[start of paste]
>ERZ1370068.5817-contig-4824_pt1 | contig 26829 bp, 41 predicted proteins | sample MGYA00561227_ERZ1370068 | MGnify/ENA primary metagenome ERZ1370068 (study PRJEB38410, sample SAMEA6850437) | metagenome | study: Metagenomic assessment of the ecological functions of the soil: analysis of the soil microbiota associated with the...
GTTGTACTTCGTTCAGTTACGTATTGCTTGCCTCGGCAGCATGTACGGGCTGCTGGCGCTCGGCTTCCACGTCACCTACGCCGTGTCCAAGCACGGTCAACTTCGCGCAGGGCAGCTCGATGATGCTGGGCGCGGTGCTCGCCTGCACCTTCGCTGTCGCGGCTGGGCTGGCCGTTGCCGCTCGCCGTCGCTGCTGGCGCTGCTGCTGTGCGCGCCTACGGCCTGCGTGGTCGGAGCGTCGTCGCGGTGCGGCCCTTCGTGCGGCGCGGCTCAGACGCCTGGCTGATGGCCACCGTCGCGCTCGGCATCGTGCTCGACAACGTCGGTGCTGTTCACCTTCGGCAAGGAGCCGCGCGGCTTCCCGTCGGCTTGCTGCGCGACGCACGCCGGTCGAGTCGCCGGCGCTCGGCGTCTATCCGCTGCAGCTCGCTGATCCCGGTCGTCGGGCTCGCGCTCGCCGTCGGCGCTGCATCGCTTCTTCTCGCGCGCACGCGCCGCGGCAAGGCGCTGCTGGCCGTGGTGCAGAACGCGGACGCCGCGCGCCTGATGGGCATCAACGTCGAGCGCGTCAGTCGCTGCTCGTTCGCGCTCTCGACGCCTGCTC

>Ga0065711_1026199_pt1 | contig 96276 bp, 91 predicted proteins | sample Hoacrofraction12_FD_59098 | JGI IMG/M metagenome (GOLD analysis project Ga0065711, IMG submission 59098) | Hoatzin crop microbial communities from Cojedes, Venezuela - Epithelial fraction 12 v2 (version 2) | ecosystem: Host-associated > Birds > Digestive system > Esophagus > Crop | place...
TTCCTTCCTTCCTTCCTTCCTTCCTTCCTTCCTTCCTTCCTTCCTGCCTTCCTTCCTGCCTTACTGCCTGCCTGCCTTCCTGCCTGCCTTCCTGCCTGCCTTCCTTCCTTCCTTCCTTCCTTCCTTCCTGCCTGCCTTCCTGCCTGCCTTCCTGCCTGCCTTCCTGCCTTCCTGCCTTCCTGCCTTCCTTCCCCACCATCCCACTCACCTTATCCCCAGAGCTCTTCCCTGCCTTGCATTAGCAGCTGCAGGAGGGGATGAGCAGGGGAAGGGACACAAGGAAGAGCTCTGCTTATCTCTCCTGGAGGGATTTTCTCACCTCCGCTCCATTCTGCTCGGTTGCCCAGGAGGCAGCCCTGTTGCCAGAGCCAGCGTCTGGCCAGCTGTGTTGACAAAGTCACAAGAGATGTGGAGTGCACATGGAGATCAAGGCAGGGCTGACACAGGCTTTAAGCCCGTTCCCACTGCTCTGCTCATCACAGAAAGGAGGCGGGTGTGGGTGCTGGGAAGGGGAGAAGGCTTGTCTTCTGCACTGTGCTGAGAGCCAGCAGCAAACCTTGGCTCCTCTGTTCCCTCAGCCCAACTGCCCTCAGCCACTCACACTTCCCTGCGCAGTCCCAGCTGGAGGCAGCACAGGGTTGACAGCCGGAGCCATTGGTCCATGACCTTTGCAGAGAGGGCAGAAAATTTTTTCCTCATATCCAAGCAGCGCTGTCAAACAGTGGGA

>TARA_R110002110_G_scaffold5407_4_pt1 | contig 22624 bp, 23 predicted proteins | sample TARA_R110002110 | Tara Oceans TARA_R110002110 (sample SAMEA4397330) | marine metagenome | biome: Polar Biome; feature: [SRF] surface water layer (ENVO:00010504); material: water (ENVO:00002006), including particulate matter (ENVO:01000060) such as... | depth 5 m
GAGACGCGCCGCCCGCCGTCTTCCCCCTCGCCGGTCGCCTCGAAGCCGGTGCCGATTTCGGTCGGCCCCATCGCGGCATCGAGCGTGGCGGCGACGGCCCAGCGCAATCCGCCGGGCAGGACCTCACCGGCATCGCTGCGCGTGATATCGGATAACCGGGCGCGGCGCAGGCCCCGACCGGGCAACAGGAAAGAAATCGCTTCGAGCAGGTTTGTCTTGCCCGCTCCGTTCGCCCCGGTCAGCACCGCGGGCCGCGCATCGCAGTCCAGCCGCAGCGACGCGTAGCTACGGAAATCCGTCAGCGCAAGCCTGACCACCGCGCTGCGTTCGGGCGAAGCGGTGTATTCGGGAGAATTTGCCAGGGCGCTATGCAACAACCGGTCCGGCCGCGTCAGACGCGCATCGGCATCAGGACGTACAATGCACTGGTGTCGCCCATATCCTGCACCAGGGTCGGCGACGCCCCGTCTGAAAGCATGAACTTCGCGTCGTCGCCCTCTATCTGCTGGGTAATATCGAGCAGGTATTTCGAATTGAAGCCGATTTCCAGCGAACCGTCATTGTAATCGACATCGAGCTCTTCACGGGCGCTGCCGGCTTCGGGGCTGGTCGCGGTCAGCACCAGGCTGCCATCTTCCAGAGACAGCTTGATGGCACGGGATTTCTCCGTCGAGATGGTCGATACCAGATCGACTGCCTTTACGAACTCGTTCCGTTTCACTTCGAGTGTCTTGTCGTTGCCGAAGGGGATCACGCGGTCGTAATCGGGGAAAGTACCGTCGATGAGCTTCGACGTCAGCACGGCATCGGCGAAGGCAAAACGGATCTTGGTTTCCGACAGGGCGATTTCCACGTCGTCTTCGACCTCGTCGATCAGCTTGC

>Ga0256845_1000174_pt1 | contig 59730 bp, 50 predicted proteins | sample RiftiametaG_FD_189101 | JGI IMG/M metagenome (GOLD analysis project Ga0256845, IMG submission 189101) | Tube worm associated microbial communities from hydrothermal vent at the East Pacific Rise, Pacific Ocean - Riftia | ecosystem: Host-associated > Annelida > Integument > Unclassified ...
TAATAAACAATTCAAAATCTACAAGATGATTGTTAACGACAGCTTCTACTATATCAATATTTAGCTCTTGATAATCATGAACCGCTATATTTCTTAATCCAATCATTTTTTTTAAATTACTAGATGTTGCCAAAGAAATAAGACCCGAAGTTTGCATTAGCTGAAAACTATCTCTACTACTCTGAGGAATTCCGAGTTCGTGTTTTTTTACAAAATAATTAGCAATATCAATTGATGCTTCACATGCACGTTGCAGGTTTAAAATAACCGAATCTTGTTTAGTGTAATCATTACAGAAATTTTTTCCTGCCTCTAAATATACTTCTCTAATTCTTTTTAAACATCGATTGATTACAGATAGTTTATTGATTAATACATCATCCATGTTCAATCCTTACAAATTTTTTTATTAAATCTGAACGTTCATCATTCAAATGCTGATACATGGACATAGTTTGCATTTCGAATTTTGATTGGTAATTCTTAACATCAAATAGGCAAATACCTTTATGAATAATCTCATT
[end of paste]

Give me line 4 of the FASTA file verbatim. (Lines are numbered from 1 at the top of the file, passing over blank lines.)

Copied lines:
TTCCTTCCTTCCTTCCTTCCTTCCTTCCTTCCTTCCTTCCTTCCTGCCTTCCTTCCTGCCTTACTGCCTGCCTGCCTTCCTGCCTGCCTTCCTGCCTGCCTTCCTTCCTTCCTTCCTTCCTTCCTTCCTGCCTGCCTTCCTGCCTGCCTTCCTGCCTGCCTTCCTGCCTTCCTGCCTTCCTGCCTTCCTTCCCCACCATCCCACTCACCTTATCCCCAGAGCTCTTCCCTGCCTTGCATTAGCAGCTGCAGGAGGGGATGAGCAGGGGAAGGGACACAAGGAAGAGCTCTGCTTATCTCTCCTGGAGGGATTTTCTCACCTCCGCTCCATTCTGCTCGGTTGCCCAGGAGGCAGCCCTGTTGCCAGAGCCAGCGTCTGGCCAGCTGTGTTGACAAAGTCACAAGAGATGTGGAGTGCACATGGAGATCAAGGCAGGGCTGACACAGGCTTTAAGCCCGTTCCCACTGCTCTGCTCATCACAGAAAGGAGGCGGGTGTGGGTGCTGGGAAGGGGAGAAGGCTTGTCTTCTGCACTGTGCTGAGAGCCAGCAGCAAACCTTGGCTCCTCTGTTCCCTCAGCCCAACTGCCCTCAGCCACTCACACTTCCCTGCGCAGTCCCAGCTGGAGGCAGCACAGGGTTGACAGCCGGAGCCATTGGTCCATGACCTTTGCAGAGAGGGCAGAAAATTTTTTCCTCATATCCAAGCAGCGCTGTCAAACAGTGGGA